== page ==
“This woman has known she's going to die early, and this is why she has told her son, ‘You have to do it on your own. I'm not going to be here to dress you, son. I'm not going to be here to open up the cans of soda for you, so you are going to have to do it on your own,’” Glenn concluded. “This is one incredible story and an incredible mother. I would ask today that you would pray for her.”

You can also check out Isaac’s appearance on last night’s Glenn Beck Program below:

On the radio program Thursday, Glenn Beck sat down with chief researcher Jason Buttrill to go over two bombshell developments that have recently come to light regarding former Vice President Joe Biden's role in the 2016 dismissal of Ukrainian Prosecutor General Viktor Shokin.

"Wow! Two huge stories dropped within about 24 hours of each other," Jason began. He went on to explain that a court ruling in Ukraine has just prompted an "actual criminal investigation against Joe Biden in Ukraine."

This stunning development coincided with the release of leaked phone conversations, which took place in late 2015 and early 2016, allegedly among then-Vice President Biden, Secretary of State John Kerry, and Ukraine's former President Petro Poroshenko.

One of the audiotapes seems to confirm allegations of a quid pro quo between Biden and Poroshenko, with the later admitting that he asked Shokin to resign despite having no evidence of him "doing anything wrong" in exchange for a $1 billion loan guarantee.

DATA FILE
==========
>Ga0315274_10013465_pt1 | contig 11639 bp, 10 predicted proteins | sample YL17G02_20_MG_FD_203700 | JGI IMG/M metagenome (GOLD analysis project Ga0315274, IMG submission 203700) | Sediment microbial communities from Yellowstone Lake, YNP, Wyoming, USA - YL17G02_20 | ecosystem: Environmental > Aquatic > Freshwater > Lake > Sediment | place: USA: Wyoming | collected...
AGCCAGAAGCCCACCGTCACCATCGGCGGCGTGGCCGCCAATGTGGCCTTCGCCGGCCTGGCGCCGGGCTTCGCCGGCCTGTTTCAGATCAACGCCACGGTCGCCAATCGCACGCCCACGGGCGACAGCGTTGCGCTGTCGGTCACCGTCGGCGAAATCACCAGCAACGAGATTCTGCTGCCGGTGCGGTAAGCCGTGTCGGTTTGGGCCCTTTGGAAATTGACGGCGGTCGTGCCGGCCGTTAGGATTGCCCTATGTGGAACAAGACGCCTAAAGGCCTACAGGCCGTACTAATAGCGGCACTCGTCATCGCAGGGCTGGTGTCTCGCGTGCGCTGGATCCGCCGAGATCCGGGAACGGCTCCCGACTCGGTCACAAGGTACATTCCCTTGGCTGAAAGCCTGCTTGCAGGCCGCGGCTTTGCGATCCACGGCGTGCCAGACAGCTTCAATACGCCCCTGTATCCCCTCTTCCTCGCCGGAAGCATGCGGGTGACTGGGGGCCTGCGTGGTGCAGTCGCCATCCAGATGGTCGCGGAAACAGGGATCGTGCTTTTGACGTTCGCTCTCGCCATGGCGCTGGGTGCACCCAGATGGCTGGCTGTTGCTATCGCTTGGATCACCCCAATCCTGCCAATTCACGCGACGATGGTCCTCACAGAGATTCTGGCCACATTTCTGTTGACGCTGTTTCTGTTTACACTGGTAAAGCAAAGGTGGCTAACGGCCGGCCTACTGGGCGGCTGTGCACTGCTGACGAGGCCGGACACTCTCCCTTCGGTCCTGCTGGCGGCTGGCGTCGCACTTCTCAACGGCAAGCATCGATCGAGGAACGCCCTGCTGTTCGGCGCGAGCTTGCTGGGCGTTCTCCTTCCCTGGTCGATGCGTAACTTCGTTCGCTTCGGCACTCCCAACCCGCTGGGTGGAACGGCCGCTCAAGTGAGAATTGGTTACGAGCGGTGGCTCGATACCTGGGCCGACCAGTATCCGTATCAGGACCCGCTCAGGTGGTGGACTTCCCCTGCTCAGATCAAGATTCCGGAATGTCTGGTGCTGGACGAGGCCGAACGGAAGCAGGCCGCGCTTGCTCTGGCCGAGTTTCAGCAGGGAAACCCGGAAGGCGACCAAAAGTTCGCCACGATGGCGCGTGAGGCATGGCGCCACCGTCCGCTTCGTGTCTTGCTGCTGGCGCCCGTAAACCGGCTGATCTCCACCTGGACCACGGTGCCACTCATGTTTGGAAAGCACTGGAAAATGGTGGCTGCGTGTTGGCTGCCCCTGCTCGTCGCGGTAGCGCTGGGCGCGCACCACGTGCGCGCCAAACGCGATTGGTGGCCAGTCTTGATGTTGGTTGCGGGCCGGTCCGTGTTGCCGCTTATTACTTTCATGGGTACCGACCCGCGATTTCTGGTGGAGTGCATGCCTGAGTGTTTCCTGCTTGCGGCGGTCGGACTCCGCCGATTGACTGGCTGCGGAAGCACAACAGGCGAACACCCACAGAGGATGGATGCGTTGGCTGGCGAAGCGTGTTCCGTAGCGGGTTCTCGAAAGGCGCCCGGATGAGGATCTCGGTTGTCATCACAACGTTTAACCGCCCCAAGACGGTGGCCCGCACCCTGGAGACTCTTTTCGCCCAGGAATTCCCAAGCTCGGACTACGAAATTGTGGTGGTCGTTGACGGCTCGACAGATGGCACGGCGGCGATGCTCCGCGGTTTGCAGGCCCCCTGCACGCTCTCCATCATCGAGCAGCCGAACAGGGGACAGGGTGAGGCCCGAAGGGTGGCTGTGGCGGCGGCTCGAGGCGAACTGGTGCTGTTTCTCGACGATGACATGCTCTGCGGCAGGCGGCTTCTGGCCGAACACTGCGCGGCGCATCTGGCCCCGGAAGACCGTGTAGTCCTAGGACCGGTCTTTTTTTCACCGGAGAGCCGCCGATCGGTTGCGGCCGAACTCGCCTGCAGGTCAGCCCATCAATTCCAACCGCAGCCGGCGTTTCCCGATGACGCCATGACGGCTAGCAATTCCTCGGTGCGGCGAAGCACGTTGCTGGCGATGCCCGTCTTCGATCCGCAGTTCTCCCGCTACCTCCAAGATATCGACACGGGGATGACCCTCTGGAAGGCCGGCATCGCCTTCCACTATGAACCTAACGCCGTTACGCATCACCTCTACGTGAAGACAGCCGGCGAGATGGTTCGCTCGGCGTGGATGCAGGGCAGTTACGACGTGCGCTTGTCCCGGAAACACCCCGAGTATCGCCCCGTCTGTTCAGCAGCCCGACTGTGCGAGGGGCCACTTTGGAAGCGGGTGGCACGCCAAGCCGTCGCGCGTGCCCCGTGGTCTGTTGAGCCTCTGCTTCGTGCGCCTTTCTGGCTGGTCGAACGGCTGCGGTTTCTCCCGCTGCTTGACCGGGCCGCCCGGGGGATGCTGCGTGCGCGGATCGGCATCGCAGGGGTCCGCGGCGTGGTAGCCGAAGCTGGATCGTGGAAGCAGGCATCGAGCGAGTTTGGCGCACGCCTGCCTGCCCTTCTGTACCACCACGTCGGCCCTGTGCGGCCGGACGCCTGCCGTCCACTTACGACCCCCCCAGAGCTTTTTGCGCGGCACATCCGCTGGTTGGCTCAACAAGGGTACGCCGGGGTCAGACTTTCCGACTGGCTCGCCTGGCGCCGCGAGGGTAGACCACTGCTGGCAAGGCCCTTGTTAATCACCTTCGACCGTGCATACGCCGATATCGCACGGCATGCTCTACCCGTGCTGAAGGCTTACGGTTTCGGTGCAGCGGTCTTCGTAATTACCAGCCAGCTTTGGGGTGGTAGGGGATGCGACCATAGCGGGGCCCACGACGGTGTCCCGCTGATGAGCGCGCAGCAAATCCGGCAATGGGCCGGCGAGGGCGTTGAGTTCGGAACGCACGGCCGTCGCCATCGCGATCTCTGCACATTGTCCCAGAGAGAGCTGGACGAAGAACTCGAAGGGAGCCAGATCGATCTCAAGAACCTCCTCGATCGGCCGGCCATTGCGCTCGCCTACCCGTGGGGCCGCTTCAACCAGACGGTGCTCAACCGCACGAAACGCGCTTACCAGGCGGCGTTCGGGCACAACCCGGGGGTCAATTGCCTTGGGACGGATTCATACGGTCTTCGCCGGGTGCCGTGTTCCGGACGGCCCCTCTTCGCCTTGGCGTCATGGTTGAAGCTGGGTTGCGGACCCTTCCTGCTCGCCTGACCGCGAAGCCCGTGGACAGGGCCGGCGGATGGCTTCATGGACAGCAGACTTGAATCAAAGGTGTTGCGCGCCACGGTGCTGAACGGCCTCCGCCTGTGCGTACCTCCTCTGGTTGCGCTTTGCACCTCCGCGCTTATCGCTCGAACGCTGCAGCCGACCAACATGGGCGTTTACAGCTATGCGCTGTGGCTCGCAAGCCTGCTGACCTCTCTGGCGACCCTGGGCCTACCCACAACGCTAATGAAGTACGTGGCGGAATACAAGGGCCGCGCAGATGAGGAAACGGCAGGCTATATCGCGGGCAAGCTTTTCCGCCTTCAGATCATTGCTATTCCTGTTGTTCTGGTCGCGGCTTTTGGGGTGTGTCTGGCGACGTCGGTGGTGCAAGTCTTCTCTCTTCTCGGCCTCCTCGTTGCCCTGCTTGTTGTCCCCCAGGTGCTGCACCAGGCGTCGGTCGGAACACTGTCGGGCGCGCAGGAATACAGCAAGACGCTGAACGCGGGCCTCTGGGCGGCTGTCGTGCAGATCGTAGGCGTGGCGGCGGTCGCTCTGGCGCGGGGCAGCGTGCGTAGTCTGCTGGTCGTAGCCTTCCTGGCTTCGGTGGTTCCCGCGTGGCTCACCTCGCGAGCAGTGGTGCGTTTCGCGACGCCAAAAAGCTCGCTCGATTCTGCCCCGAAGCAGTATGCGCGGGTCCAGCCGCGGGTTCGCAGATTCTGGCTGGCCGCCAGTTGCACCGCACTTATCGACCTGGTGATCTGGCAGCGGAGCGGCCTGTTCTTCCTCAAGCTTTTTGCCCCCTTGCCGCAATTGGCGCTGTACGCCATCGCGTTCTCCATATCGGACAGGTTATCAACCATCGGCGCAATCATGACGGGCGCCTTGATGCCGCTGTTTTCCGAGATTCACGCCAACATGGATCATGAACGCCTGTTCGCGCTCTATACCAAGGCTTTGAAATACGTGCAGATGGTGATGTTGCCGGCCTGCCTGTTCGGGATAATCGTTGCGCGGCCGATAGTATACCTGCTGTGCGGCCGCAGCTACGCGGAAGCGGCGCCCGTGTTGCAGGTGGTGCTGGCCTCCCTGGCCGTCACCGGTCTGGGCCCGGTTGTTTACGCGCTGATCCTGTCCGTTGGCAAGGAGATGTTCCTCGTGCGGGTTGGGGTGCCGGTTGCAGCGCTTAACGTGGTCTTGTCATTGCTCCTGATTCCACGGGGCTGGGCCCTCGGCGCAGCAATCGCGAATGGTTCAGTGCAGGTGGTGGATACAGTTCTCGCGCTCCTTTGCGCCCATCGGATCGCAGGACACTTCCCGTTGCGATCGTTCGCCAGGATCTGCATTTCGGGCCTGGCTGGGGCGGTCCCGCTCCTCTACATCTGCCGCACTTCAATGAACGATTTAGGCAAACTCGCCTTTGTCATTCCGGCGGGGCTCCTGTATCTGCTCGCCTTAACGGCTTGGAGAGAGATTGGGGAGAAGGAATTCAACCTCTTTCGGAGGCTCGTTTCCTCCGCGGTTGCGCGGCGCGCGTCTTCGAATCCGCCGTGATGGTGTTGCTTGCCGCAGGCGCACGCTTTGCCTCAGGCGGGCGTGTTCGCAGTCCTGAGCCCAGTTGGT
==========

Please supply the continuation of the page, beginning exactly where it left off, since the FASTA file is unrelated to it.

"Poroshenko said, 'despite the fact that we didn't have any corruption charges on [Shokin], and we don't have any information about him doing something wrong, I asked him to resign,'" Jason explained. "But none of the Western media is pointing this out."

Watch the video below for more details:


Listen to the released audiotapes in full here.

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A recently declassified email, written by former National Security Adviser Susan Rice and sent herself on the day of President Donald Trump's inauguration, reveals the players involved in the origins of the Trump-Russia probe and "unmasking" of then-incoming National Security Adviser, Gen. Michael Flynn.

Rice's email details a meeting in the Oval Office on Jan 5, 2017, which included herself, former FBI Director James Comey, former Deputy Attorney General Sally Yates, former Vice President Joe Biden, and former President Barack Obama. Acting Director of National Intelligence, Richard Grenell, fully declassified the email recently amid President Trump's repeated references to "Obamagate" and claims that Obama "used his last weeks in office to target incoming officials and sabotage the new administration."